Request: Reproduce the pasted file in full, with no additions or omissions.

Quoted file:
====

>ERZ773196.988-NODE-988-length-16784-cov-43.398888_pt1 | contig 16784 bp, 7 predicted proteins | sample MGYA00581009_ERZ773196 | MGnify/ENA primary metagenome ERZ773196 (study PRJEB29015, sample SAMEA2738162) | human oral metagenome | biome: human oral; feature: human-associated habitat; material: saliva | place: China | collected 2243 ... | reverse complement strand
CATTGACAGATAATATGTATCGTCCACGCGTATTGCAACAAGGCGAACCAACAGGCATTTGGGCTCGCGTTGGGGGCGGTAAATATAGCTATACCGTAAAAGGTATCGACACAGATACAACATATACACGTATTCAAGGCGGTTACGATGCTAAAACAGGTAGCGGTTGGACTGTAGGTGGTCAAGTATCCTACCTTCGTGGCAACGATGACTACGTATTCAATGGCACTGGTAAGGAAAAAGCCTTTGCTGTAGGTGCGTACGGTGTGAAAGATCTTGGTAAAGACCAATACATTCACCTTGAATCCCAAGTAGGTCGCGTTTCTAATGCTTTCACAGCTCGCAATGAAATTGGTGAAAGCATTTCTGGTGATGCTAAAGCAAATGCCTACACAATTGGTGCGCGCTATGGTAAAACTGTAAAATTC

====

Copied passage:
>ERZ773196.988-NODE-988-length-16784-cov-43.398888_pt1 | contig 16784 bp, 7 predicted proteins | sample MGYA00581009_ERZ773196 | MGnify/ENA primary metagenome ERZ773196 (study PRJEB29015, sample SAMEA2738162) | human oral metagenome | biome: human oral; feature: human-associated habitat; material: saliva | place: China | collected 2243 ... | reverse complement strand
CATTGACAGATAATATGTATCGTCCACGCGTATTGCAACAAGGCGAACCAACAGGCATTTGGGCTCGCGTTGGGGGCGGTAAATATAGCTATACCGTAAAAGGTATCGACACAGATACAACATATACACGTATTCAAGGCGGTTACGATGCTAAAACAGGTAGCGGTTGGACTGTAGGTGGTCAAGTATCCTACCTTCGTGGCAACGATGACTACGTATTCAATGGCACTGGTAAGGAAAAAGCCTTTGCTGTAGGTGCGTACGGTGTGAAAGATCTTGGTAAAGACCAATACATTCACCTTGAATCCCAAGTAGGTCGCGTTTCTAATGCTTTCACAGCTCGCAATGAAATTGGTGAAAGCATTTCTGGTGATGCTAAAGCAAATGCCTACACAATTGGTGCGCGCTATGGTAAAACTGTAAAATTC